Weight Watchers made a huge change within the past year by rebranding to just WW, but that isn’t the only change they made. They also developed the app Kurbo by WW, which helps kids and teenagers lose weight. 

Yes, you read that right. This app helps minors lose weight and supposedly learn how to make healthy food choices. Medical and health professionals everywhere have been sounding the sirens about this app for tons of different reasons. Honestly, what the heck is WW thinking?

In my five years of being a personal trainer, I have trained maybe two teenagers. They are honestly my LEAST favorite group to train and in my experience, the least likely to see any sort of progress because they are, well, KIDS. Kids who are dealing with school, puberty, parents, friends, and just all the other challenges that come with being a kid today.

My personal opinion is that unless told by a medical professional that a child needs to lose weight, kids and teenagers should NOT be focused on losing weight. If they are told by a medical professional that they need to lose weight, using an app is not the way to go. 

Start with the parents.

Educating the kid’s parents is probably where we need to start for multiple reasons, but the main reason is this: the kid, in most cases, learned their eating habits from someone, and that someone is likely the person or people raising them. 

Develop healthy habits, not restrictions.

This app labels foods using stoplight colors, which automatically teaches kids to stay away from certain foods. This is an awful idea because it encourages deprivation instead of developing healthy, balanced habits… like moderation and portion control instead of just staying away from the food. Not to mention, if a young person has too many “red light” foods, then they may start to feel guilty, which reinforces that bad relationship with food. This can honestly lead to disordered thoughts and eating.

Focus on physical activity, too.

It is important, for multiple reasons, that kids get involved with physical activities, too! Not only will it help them develop even more healthy habits, but it will get them away from the screens and hanging out with friends or family. Exercise has all sorts of proven benefits for people, especially kids, like increased self-esteem, less anxiety and/or depression, and increased information retention (therefore performing well in school).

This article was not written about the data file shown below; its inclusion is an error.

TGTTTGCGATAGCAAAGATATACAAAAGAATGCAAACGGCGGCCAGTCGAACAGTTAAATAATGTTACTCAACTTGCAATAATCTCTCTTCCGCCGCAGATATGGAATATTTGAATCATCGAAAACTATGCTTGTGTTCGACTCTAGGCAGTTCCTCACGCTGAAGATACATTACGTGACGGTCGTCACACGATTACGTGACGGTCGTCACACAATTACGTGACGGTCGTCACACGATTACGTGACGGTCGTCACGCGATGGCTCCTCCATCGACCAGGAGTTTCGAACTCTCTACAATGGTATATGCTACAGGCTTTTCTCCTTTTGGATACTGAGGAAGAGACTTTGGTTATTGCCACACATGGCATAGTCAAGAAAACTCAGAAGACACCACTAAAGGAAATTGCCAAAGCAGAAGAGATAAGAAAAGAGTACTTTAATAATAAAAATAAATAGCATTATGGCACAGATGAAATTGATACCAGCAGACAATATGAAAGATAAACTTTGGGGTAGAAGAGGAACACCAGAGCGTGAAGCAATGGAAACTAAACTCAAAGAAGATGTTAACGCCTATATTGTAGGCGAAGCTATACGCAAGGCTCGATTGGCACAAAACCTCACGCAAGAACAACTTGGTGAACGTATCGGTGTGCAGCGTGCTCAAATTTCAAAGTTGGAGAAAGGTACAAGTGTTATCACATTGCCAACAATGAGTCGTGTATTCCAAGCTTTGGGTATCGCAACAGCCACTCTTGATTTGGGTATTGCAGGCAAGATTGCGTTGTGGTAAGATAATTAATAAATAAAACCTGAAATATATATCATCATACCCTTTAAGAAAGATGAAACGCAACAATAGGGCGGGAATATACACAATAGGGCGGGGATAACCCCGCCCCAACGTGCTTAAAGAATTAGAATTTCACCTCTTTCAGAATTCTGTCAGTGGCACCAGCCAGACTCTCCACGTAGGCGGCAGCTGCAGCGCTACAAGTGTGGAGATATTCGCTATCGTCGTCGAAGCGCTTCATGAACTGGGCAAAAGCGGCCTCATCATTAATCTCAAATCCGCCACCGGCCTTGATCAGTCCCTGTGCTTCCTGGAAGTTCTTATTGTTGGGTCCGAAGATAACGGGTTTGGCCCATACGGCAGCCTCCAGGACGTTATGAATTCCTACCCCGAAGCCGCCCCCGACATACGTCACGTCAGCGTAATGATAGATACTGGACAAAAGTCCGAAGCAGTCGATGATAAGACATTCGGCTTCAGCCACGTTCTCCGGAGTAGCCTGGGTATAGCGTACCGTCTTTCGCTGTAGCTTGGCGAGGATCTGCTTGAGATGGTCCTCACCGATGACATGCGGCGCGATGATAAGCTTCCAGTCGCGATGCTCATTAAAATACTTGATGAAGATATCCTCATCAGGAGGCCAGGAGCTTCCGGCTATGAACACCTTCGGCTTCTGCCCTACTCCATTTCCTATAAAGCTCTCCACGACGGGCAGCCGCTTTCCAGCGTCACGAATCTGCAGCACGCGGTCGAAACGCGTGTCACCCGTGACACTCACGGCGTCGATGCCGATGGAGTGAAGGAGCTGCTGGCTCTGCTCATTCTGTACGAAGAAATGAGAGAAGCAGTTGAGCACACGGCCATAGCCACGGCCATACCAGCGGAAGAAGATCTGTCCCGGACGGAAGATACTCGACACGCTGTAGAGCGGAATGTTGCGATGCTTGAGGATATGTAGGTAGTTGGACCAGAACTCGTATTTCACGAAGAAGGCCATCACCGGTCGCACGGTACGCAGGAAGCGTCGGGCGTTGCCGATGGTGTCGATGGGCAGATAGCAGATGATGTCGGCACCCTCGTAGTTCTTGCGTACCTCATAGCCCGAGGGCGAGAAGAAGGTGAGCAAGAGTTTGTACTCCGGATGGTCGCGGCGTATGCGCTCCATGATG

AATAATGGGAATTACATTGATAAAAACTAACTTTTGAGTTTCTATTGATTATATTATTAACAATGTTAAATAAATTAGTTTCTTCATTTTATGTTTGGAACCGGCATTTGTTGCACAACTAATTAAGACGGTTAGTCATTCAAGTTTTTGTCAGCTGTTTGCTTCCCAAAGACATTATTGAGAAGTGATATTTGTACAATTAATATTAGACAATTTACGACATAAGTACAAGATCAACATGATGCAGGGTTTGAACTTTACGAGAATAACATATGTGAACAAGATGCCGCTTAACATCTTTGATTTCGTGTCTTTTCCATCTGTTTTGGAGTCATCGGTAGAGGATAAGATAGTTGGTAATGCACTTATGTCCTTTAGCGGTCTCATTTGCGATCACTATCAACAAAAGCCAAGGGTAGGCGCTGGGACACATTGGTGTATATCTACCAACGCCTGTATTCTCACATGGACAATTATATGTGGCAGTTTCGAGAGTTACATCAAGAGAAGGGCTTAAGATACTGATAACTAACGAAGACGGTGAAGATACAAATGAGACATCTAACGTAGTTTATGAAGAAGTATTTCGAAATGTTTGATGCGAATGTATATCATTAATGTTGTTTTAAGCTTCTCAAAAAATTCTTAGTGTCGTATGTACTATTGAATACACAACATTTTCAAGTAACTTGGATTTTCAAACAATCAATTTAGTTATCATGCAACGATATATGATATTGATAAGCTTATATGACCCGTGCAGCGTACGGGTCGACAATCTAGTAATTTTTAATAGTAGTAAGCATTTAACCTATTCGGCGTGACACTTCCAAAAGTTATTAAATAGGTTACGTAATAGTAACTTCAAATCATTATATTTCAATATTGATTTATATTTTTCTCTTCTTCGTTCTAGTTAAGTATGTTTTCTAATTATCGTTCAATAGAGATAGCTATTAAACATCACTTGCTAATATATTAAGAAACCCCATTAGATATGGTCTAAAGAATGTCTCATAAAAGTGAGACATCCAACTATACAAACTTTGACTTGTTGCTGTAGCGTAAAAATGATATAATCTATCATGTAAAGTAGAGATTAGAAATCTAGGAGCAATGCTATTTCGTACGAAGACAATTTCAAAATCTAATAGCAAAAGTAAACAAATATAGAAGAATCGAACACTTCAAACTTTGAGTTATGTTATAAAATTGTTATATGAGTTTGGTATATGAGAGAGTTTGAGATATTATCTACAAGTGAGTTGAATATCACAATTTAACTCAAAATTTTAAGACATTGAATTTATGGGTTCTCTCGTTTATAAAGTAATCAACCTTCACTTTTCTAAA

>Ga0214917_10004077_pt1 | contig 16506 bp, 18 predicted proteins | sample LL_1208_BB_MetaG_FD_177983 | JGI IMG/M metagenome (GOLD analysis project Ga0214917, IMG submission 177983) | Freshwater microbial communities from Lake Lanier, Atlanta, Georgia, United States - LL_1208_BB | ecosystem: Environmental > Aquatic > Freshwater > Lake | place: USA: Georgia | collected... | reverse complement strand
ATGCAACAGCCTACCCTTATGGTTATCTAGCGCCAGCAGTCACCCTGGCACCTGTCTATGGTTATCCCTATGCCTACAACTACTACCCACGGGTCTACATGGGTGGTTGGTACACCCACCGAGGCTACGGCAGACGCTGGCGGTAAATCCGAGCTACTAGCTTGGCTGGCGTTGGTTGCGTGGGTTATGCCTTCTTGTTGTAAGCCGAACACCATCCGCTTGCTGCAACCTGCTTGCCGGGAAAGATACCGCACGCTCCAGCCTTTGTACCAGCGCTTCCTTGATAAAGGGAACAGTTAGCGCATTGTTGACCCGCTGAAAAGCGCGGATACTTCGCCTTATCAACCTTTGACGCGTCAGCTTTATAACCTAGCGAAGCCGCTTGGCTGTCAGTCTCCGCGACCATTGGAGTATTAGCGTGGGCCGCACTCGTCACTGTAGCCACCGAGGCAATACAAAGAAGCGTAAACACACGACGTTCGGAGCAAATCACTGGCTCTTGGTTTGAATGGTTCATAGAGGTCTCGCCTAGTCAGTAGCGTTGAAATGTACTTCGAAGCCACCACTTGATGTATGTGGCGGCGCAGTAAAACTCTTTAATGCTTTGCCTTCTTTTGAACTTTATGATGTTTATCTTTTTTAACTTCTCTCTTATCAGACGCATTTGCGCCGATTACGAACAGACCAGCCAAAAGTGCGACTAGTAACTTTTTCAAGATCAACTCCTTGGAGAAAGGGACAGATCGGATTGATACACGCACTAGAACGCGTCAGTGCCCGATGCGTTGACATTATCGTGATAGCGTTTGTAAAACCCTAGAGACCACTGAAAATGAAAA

Above all, we need to be teaching our kids that weight does not define who they are.

It is important to be healthy, but not to look good. Eating well, getting regular exercise, and making sure we are mentally well helps us prevent certain diseases and conditions. Kids are very impressionable and allowing them to use a weight loss app could teach them that their own self-worth is dictated by how much they weigh and other aspects of their physical appearance. As a result, they could potentially struggle with self-esteem issues, eating disorders, and other mental illnesses. 

Bottom line: a weight loss app targeting kids is a terrible idea. Kids and teenagers are still developing and figuring out who they are as well as what their place is in this world. We are sending all the wrong messages to our youth with this app, as if they aren’t being sent the wrong messages everywhere else in society these days.

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